A whole day after the completion of the Madrid tournament, the fracas over the blue clay-that-is-not-clay hasn’t died down. I was greeted this morning by Ion Tiriac’s defiant stand that he was prepared to face any amount of whistling from the crowds (there was plenty of whistling at Tiriac and tournament director Manolo Santana during the trophy presentation) for the sake of creating a tournament that was television-friendly. Meanwhile, World no. 1 Novak Djokovic still isn’t done with his criticism of the court surface in Madrid; snugly ensconced on the welcoming red clay of faraway Rome, Djokovic said that the courts there feel like paradise after a week of slipping and stumbling on the Madrid courts. It would, of course, have been perfectly alright for this life-or-death matter to be dragged out in such excruciating fashion, if it hadn’t been for the fact that the performances of two fine players are in danger of being overlooked in the brouhaha.
Serena Williams is into her thirties, but her play seems to be stuck in a time warp – it simply isn’t showing signs of falling off in any way whatsoever. If anything, Serena’s career actually seems to be playing out in reverse. In her peak years, she would pick and choose the tournaments she participated in, often giving tournaments like Madrid a pass, and concentrating only on the Majors. But now, after having accumulated many more miles on that 30-year-old body, and with justifiable reason to skip the less important tournaments, she seems willing to play as many matches as she can, diligently showing up at every Slam tuneup she can get entry into. And she doesn’t just enter these tournaments as a formality, either, which you would expect from an aging champion. Every tournament she enters, every match she plays, Serena has only one game plan – go out with all guns blazing.
And go out with guns blazing she did, as Victoria Azarenka and Maria Sharapova, the two best players in the world today (according to the computer rankings, anyway), will testify. Despite having watched her strut her stuff all these years, Serena’s ability to lift her game against strong opponents never fails to astonish me. She obliterated Sharapova and Azarenka by the identical scores of 6-1, 6-3, but the matches were possibly even more one-sided than the scores suggest. For a player that hits with so much power, making as many razor-sharp returns and go-for-broke winners as Serena does in these high-profile matches is one day going to be held up as the most dependably eye-popping spectacle in tennis history. And at this point, I don’t even need to mention the ever-present threat of her serve; it’s almost a given that she’ll save almost every break point she faces with an ace or service winner.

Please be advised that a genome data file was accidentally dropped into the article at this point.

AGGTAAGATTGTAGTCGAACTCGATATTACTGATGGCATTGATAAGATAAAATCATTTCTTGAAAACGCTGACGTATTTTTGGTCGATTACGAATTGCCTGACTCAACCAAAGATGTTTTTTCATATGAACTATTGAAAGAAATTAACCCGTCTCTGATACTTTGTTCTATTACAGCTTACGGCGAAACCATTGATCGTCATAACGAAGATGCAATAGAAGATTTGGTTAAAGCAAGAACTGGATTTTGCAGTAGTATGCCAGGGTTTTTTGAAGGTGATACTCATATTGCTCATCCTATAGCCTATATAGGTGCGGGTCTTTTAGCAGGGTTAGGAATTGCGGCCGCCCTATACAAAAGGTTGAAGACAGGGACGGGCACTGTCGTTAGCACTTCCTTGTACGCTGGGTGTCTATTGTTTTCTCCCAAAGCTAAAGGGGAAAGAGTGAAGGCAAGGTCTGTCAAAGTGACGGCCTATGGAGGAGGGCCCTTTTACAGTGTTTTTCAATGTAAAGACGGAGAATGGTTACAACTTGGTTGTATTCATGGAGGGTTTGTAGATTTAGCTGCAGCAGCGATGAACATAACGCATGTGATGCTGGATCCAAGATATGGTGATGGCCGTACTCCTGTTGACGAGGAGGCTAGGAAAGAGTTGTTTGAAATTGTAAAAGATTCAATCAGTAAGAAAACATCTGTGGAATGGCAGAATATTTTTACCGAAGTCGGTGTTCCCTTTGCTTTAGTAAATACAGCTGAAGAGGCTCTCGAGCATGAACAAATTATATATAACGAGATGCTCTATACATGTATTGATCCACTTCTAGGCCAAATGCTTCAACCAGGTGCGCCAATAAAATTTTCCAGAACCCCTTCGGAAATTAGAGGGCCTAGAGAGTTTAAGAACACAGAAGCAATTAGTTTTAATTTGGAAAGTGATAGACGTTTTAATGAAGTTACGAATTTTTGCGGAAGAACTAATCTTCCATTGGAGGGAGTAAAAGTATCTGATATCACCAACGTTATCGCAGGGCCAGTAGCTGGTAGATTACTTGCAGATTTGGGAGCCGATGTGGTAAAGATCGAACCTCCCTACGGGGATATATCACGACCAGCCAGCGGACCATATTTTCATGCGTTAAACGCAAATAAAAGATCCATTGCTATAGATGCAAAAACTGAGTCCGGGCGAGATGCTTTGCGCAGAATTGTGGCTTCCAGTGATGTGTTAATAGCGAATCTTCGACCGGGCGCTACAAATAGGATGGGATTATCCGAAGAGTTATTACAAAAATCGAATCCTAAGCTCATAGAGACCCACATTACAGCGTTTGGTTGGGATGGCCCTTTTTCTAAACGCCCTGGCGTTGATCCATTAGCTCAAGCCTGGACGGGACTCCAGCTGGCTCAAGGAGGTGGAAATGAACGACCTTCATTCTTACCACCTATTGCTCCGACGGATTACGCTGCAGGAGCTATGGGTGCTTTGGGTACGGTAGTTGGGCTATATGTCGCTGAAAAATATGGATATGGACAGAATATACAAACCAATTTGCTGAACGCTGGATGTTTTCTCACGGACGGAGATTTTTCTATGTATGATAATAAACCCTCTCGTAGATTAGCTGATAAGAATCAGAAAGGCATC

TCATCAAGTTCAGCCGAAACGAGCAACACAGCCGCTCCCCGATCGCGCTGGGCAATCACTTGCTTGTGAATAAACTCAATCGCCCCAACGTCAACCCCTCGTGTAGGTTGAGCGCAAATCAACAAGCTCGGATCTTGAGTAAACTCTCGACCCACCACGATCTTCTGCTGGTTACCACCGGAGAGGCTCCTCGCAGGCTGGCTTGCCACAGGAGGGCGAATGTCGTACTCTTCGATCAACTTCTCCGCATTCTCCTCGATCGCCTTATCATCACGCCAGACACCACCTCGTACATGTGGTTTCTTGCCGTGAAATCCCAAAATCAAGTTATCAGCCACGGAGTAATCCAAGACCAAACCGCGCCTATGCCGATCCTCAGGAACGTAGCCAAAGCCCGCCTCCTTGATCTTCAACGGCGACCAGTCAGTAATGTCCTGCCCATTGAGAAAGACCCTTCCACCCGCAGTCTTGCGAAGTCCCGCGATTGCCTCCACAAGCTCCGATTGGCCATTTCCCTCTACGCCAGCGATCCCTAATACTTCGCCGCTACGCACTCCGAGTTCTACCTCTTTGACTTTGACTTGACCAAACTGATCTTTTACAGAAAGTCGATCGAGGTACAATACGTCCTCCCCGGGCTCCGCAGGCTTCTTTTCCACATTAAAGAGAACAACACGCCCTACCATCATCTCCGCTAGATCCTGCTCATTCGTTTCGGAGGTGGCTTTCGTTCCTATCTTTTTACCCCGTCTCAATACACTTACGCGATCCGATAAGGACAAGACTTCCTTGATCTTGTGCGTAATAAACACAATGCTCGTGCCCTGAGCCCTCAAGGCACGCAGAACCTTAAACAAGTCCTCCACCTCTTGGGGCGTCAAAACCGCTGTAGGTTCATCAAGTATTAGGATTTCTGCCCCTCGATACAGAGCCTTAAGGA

With every tournament that she wins, with every year that passes without any discernible dip in the quality of her play, the Serena legend grows. She brings life to the tennis world, and is utterly captivating when she’s on the court. And to think that only two tournaments ago we were willing to writer her off into the sunset. Will we ever learn?
Roger Federer is into his thirties too, but his age is a lot more obvious (and a lot more frequently mentioned) than Serena’s. Is it possible, though, that age has had as little effect on Federer’s game as it has on Serena’s? For the past two years, I have stuck to the theory that age has slowed Federer down, and no one can deny that his focus and levels of concentration are no longer what they used to be. But with every tournament that he has won in these past 6 months (and he’s won a lot of them), his footwork and reflexes have increasingly started looking just as brilliant to as they have ever been.
While changing the color of the courts in Madrid may not really have been responsible for changing the nature of the courts, it was universally acknowledged that the courts were more slippery than normal this year, for reasons best known to the tournament organizers. And while I do believe the players overreacted to the color switch, it was obvious that moving on the courts, particularly when changing direction, was proving tricky.
Not for Federer though. The man’s footwork during the tournament was, there’s no other word for it – extraordinary. He ran around his backhand just as frequently as he does on any other surface, he hugged the baseline despite the constant threat of getting a bad bounce, and he attacked the net with trademark conviction. All of which paid huge dividends in the tough final match against the monster hitter Tomas Berdych, which Federer won 3-6, 7-5, 7-5. Federer wasn’t at his best in the match – there’s no doubt about that. But he hung in there long enough, and concealed his backhand efficiently enough (even throwing in a few biting slices), to finally outsmart his opponent.
For much of the match, Berdych was eating up Federer’s second serves – Berdych’s returning, specially in the first set, was almost flawless. So Federer responded in the only logical way imaginable – he upped his first serve percentage. In the 3rd set, Federer seemed like he was channeling his inner Pete Sampras, as he repeatedly came up with big first serves on break points and 0-30 points. The way in which he ended both the 2nd and 3rd sets was distinctly Sampras-like too – he made his move, snake-like, at precisely the point of no return for Berdych, and the rattled Czech threw in a double fault in the 2nd set and a regulation unforced error in the 3rd to lose them both. This may not have been Federer’s most authoritative victory, but it was still a lesson in tennis strategy. And it made for fascinating viewing.
Does growing old make you slower and weaker, or does it make you smarter and more well-equipped? Two 30-year-olds are hell-bent on proving the latter, and while I wouldn’t necessarily bet that they’re going to succeed, I know I wouldn’t want to miss their journey for the world.